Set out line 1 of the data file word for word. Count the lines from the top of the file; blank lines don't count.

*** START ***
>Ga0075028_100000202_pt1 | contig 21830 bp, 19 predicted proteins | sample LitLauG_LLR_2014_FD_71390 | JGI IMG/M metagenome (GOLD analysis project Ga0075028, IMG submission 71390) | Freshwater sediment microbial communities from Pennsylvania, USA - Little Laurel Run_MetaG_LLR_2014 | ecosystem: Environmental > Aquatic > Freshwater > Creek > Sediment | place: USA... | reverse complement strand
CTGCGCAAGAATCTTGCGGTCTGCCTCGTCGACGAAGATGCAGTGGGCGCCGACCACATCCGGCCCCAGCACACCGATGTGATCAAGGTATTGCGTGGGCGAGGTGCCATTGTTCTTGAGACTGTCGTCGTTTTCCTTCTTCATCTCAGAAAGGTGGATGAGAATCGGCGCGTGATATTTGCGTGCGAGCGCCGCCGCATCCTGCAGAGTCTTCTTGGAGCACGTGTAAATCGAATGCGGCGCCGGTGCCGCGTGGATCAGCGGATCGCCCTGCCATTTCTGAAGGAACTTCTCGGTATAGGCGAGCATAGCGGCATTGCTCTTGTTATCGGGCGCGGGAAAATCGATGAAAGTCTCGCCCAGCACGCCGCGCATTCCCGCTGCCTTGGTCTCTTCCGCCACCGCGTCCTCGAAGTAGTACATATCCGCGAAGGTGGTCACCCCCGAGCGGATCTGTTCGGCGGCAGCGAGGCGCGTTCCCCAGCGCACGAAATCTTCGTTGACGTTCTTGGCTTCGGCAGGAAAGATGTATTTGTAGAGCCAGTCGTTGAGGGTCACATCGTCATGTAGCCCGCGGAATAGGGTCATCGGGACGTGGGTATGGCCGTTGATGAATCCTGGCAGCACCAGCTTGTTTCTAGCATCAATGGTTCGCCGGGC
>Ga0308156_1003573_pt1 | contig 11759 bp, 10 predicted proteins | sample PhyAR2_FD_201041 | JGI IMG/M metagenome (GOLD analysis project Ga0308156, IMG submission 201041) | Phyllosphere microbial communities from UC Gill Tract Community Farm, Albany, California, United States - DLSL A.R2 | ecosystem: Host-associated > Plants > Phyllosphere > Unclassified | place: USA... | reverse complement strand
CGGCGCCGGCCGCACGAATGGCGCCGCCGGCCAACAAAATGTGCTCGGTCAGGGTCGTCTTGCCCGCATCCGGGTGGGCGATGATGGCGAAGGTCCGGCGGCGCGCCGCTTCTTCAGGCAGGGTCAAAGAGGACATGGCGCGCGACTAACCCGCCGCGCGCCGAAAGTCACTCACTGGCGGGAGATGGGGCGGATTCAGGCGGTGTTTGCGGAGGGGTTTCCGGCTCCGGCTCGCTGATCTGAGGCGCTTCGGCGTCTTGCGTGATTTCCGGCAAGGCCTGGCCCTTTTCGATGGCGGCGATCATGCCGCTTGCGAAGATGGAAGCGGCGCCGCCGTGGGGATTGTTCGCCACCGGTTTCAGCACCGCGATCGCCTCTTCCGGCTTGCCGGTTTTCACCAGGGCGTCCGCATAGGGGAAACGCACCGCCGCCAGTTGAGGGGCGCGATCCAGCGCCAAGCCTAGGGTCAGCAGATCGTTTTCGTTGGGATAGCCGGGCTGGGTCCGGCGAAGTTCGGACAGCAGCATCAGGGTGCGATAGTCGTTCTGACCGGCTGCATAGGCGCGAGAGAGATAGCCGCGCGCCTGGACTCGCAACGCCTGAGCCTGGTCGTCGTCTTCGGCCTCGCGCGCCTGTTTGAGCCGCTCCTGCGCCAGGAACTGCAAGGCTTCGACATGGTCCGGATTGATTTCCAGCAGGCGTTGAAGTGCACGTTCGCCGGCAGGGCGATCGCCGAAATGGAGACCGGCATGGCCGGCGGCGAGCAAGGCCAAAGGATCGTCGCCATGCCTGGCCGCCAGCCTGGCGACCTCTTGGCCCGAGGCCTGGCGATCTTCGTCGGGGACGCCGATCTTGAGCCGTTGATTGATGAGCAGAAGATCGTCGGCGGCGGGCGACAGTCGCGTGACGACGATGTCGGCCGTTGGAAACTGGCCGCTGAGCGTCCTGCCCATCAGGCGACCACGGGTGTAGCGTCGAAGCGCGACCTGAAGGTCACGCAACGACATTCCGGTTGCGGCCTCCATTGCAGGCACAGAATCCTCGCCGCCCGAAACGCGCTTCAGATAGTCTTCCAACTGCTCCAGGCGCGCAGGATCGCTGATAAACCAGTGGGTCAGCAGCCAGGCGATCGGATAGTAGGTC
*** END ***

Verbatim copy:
>Ga0075028_100000202_pt1 | contig 21830 bp, 19 predicted proteins | sample LitLauG_LLR_2014_FD_71390 | JGI IMG/M metagenome (GOLD analysis project Ga0075028, IMG submission 71390) | Freshwater sediment microbial communities from Pennsylvania, USA - Little Laurel Run_MetaG_LLR_2014 | ecosystem: Environmental > Aquatic > Freshwater > Creek > Sediment | place: USA... | reverse complement strand